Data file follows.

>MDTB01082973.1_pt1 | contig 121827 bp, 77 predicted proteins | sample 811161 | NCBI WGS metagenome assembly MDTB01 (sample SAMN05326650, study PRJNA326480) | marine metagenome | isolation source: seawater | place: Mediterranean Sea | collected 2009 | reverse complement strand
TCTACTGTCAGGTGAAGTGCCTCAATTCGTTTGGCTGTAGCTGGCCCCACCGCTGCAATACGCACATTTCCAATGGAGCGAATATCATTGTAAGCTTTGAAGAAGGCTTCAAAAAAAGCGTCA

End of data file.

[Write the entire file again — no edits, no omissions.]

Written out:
>MDTB01082973.1_pt1 | contig 121827 bp, 77 predicted proteins | sample 811161 | NCBI WGS metagenome assembly MDTB01 (sample SAMN05326650, study PRJNA326480) | marine metagenome | isolation source: seawater | place: Mediterranean Sea | collected 2009 | reverse complement strand
TCTACTGTCAGGTGAAGTGCCTCAATTCGTTTGGCTGTAGCTGGCCCCACCGCTGCAATACGCACATTTCCAATGGAGCGAATATCATTGTAAGCTTTGAAGAAGGCTTCAAAAAAAGCGTCA